The next time a teacher brags to you that they know more than you as a parent about the Catholic Faith because they have taken the Religion 2 Additional Qualification course.
– it is run by the OECTA, the Gay Pride marching teachers’ union
– they use textbooks like Richard McBrien’s Catholicism!
What do the Bishops say about this book?
After studying it for two years, the Secretariat for Doctrine and Pastoral Practices released a statement indicating that the book was inaccurate or misleading in describing Church teachings on the Virgin Birth, the ordination of women, and other issues. Not only had McBrien failed to remove the previously noted ambiguities from the previous editions, but he had introduced new ones.
The bishops’ report stated that McBrien minimized Catholic teachings and practice:
On a number of important issues, most notably in the field of moral theology, the reader will see without difficulty that the book regards the official Church position as simply in error.
The bishops also questioned the manner in which McBrien made use of dissenting theologians, and they noted sections of the book where the presentation is not supportive of the Church’s authoritative teaching. They warned that “for some readers it will give encouragement to dissent.”
The bishops cautioned that McBrien reduced the teaching of the pope and bishops to “just another voice alongside those of private theologians.” In so doing, he created the impression that the official teachings of the Church have validity only when they are approved by a “consensus” of theologians, including Protestant ones. In short, McBrien elevated the theological arguments of dissenting theologians to (or above) the level of the magisterium. The bishops concluded that Catholicism should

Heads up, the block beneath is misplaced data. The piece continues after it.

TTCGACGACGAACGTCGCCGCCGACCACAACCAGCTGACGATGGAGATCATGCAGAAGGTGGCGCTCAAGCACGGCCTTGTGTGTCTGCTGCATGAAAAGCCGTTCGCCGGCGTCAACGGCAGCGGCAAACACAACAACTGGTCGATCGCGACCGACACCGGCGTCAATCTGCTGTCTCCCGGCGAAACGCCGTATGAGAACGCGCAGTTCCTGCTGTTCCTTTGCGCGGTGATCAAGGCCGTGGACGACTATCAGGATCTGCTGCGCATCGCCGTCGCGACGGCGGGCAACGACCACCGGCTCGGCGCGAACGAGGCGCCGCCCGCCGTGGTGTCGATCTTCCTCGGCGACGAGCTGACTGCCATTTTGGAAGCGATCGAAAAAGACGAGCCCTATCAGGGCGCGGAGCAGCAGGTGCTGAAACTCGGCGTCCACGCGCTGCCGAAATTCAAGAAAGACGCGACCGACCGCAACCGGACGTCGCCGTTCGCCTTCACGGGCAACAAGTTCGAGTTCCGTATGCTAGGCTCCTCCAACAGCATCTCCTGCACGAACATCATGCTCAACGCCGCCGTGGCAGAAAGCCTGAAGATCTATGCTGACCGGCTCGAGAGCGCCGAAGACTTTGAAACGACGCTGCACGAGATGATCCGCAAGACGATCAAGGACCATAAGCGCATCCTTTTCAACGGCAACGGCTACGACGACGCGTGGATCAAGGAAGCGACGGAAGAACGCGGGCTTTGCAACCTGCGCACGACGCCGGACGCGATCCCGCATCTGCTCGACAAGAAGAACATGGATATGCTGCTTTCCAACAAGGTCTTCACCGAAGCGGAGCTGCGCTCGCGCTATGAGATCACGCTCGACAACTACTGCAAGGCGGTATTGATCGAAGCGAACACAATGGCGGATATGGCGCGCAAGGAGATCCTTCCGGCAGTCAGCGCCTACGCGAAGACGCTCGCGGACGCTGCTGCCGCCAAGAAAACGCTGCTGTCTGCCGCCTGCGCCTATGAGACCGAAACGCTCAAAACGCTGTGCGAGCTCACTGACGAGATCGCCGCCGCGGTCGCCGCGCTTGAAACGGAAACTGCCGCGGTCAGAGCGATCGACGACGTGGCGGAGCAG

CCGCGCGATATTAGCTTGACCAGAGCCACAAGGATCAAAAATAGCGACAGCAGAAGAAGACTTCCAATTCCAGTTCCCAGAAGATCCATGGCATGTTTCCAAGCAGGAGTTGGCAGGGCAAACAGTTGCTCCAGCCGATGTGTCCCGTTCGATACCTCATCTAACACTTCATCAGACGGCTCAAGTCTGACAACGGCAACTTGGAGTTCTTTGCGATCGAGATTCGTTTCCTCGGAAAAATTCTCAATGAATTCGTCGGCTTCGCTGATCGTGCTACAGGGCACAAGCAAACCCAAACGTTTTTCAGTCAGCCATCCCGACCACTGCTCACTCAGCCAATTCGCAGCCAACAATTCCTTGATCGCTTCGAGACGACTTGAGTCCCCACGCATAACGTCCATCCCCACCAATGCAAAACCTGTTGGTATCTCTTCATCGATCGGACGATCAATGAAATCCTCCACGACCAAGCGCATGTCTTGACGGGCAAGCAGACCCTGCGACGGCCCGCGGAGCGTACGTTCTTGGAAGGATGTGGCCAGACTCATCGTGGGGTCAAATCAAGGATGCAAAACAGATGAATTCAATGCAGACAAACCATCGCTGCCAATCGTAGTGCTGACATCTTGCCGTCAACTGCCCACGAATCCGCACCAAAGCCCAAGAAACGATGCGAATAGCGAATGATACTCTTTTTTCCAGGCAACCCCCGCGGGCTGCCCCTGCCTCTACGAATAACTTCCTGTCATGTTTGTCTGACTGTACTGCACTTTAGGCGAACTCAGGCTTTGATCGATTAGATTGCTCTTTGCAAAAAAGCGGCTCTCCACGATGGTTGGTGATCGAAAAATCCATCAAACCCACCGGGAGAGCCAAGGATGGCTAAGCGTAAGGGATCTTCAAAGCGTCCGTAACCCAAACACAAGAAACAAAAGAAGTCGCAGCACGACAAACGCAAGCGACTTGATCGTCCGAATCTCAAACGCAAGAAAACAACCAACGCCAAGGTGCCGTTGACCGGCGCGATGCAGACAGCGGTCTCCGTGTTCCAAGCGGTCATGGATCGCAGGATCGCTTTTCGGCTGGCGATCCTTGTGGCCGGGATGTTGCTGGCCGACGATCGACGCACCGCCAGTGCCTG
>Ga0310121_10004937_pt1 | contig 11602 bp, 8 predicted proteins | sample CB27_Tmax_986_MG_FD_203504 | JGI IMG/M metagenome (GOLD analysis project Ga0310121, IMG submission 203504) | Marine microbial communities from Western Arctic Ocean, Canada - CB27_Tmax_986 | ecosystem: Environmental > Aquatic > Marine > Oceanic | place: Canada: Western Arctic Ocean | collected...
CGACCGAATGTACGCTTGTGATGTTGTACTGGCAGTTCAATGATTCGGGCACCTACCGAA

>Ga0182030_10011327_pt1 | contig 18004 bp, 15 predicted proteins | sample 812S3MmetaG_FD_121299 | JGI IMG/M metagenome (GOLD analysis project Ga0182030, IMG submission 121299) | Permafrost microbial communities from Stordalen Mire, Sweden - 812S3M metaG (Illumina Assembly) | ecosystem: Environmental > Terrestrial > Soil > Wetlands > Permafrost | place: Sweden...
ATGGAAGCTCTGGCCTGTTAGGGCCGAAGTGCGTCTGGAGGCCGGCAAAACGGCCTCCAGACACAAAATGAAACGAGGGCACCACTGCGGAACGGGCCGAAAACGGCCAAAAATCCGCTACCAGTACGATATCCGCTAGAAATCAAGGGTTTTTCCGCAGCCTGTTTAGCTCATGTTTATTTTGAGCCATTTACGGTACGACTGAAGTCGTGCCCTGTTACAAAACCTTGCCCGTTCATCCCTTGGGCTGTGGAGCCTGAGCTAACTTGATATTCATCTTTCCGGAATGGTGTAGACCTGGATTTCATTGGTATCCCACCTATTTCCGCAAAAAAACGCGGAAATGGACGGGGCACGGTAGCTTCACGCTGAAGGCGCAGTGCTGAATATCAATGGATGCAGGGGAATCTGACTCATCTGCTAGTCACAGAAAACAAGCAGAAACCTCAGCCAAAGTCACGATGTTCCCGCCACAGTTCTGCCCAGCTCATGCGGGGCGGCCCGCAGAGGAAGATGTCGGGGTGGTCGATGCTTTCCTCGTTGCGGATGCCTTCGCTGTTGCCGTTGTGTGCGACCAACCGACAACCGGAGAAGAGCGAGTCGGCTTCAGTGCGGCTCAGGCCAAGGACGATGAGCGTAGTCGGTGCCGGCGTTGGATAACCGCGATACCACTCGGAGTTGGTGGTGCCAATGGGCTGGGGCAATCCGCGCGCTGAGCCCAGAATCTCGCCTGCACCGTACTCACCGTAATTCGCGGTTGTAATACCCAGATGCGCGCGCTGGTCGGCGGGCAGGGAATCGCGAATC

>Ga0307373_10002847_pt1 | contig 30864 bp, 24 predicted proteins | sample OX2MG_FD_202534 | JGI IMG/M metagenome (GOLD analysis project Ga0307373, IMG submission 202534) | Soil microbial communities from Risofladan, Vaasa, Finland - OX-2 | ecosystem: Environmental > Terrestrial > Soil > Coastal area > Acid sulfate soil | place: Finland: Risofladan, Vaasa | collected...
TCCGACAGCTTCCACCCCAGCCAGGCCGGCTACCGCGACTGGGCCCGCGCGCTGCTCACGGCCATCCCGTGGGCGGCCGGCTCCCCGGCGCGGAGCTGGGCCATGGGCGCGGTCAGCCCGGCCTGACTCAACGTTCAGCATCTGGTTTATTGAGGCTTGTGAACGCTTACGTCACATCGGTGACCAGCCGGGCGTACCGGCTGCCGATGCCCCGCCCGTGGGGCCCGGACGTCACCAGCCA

not be used in theological instruction.4
But given its title, McBrien’s position of authority at Notre Dame, and his high profile as a Catholic commentator, readers of Catholicism are likely to believe they are reading authentic Catholic teaching. That is not the case. As one reviewer said of the third edition, “Whatever else it may do, it is likely to leave Catholic students doctrinally illiterate.”5
Update: From a correspondent:
Noel Cooper should also be highlighted! He taught and then worked for the York Catholic Board. When I took the Archdiocese of Toronto Lay Pastoral Ministry Course back in the mid-90’s he gave some of the talks and he qualified all of his talks on the Bible with “this is what I believe.”
Check out http://www.noelcooper.ca/contents,_sample.html
and then view some of his other book The Sexual Believer.
His work is as bad as McBrien’s.